Security firms jump in the acquisition pool

Spate of billion-dollar deals is prompting midsize IT security providers to offer themselves up as buyout candidates.

A correction was made to this story. Read below for details.

The fish are jumping in the IT security industry.

In recent months, the sector has seen several billion-dollar buyout deals. That has created a feeding frenzy among would-be acquisition targets, roiling the industry's waters.

In June, storage giant EMC announced a $2.1 billion megamerger with RSA Security. In August, IBM announced plans to spend big money in the security arena, with a $1.3 billion buyout deal of Internet Security Services. And EMC last month snapped up Network Intelligence for $175 million.

"Security has gone from a 'nice to have' to a 'must have,' and corporate board rooms across America are spending millions to solve the problem," said Peter Kuper, an analyst at Morgan Stanley.

Driving the changes, in part, are new regulatory compliance issues and a desire by customers to deal with fewer vendors, investment bankers and analysts say. In addition, system management and networking companies are active buyers of this technology, as they seek to embed security into their systems or applications.

"The consolidation is happening now, but security will remain in silos until there is full integration of products, and that will take some time," said Ranjini Chandirakanthan, an analyst at ThinkEquity Partners.

She added it can take up to five years for new products to be developed and released.

Hot sectors
Security sectors that have particularly caught buyers' eyes include companies that prevent data leakage, as well as those that tackle identity theft, Chandirakanthan noted.

Encryption technology, intrusion prevention systems, electronic data security and compliance driven applications are also gaining attention from prospective buyers, said Ian MacLeod, managing director of investment banking for Goldman Sachs.

"Security has gone from a 'nice to have' to a 'must have,' and corporate board rooms across America are spending millions to solve the problem."
--Peter Kuper, analyst, Morgan Stanley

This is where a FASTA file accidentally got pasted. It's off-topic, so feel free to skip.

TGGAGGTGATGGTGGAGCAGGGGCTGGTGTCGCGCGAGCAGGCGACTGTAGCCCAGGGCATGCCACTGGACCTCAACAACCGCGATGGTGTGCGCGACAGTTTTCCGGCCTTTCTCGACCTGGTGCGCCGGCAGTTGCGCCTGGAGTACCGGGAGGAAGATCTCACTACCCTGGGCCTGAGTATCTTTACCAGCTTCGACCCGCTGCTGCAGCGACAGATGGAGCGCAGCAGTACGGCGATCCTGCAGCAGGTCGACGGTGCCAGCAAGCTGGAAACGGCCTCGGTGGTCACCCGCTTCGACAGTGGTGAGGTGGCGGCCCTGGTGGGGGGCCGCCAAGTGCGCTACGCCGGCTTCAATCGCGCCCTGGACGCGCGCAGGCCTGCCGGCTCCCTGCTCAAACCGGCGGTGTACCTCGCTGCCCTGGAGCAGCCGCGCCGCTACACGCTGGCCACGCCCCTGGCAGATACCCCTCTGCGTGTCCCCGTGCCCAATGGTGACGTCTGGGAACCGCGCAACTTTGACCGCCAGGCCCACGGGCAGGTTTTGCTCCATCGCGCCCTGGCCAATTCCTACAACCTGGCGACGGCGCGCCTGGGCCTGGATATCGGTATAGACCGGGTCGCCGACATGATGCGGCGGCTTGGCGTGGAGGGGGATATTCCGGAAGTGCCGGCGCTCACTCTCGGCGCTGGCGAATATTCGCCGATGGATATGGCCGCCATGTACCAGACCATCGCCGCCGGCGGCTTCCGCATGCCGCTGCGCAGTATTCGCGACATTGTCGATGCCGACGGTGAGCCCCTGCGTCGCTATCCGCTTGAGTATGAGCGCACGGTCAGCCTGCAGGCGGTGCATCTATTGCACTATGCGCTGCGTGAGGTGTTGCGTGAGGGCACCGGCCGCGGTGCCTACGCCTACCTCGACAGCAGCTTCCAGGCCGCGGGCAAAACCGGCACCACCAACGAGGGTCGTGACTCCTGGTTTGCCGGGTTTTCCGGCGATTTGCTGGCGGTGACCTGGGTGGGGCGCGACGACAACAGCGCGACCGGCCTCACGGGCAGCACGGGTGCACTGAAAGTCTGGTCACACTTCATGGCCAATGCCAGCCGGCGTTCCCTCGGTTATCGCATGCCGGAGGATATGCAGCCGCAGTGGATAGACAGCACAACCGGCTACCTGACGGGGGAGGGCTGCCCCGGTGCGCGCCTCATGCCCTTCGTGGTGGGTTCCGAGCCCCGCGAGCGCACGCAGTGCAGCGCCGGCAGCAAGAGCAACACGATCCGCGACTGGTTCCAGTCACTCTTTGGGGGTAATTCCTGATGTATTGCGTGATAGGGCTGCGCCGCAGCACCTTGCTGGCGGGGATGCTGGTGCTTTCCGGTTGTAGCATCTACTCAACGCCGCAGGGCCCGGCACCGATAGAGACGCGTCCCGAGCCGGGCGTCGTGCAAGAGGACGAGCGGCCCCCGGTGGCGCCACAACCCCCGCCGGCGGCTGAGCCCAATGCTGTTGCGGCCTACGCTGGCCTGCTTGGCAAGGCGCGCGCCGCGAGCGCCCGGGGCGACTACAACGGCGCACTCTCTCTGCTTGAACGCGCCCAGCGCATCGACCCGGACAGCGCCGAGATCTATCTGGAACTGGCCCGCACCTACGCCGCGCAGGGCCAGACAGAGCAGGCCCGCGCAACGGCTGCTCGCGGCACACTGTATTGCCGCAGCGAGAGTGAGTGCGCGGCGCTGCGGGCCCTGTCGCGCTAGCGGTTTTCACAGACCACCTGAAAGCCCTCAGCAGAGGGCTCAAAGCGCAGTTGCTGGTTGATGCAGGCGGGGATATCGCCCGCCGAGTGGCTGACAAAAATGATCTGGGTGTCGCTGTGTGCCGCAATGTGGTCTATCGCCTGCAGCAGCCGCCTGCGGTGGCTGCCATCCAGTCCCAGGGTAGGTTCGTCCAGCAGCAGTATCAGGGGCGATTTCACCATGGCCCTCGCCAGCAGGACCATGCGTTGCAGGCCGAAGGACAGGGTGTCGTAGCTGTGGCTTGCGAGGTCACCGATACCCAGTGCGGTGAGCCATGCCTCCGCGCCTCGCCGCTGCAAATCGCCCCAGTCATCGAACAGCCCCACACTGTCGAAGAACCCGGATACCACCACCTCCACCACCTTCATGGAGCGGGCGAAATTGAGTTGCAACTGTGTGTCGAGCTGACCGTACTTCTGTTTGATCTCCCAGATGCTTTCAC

Regulatory issues, such those relating to the Sarbanes-Oxley Act, are also helping to drive the security deals. Customers want to have a smaller set of vendors accountable if their technology fails to keep information secure and in compliance with regulations--and large systems and storage companies have the financial clout to act as consolidators.

"They have the ability to do the potential M&A (mergers and acquisition) deals in cash, or are large enough to do them with stock, or a combination of both," MacLeod said.

Midsize security companies are the ones most likely to be engaged in looking for a buyer or willing to do a deal, Kuper said.

Prior to their acquisition announcements, ISS and RSA Security, for example, had .

Other names analysts point to on a short list of potential targets include Trend Micro, Check Point Software Technologies, McAfee and Secure Computing. These are companies that are too small to be a soup-to-nuts security provider, but too large to be a niche player, analysts and bankers noted.

Stuck in the middle
Companies like these are considered midtier players--a position that puts them at a disadvantage, analysts said.

"On one side, you have companies like Cisco (Systems) and Microsoft that will discount the price they charge for security, and on the other side, you have the best-of-breed (niche security) companies," Kuper said. He noted that mid-sized security companies are the ones most likely to be engaged in looking for a buyer or willing to do a deal.

Stocks in these companies are down by roughly 10 to 20 percent from year-ago levels, except for Secure Computing, which is down by nearly 60 percent. By comparison, the tech-heavy Nasdaq is up by more than 5 percent.

"McAfee would be a target, had it not been for its consumer business. Buyers don't want the consumer side, so maybe it could take the consumer piece private and sell the enterprise business," said one security analyst, who requested anonymity.

McAfee, meanwhile, has been busy snapping up more security companies, in a likely bid to increase its critical mass and become a one-stop player.

And over the past two years, speculation has periodically flared up on Wall Street that Cisco would acquire antivirus software maker Trend Micro. Networking giant Cisco, which has been a longtime buyer of security businesses, expanded its relationship with Trend Micro last year, as part of its Adaptive Threat Defense initiative.

 

Correction: Due to incorrect information provided by a financial-analyst site, this story misspelled the last name of a Morgan Stanley analyst. His name is Peter Kuper.
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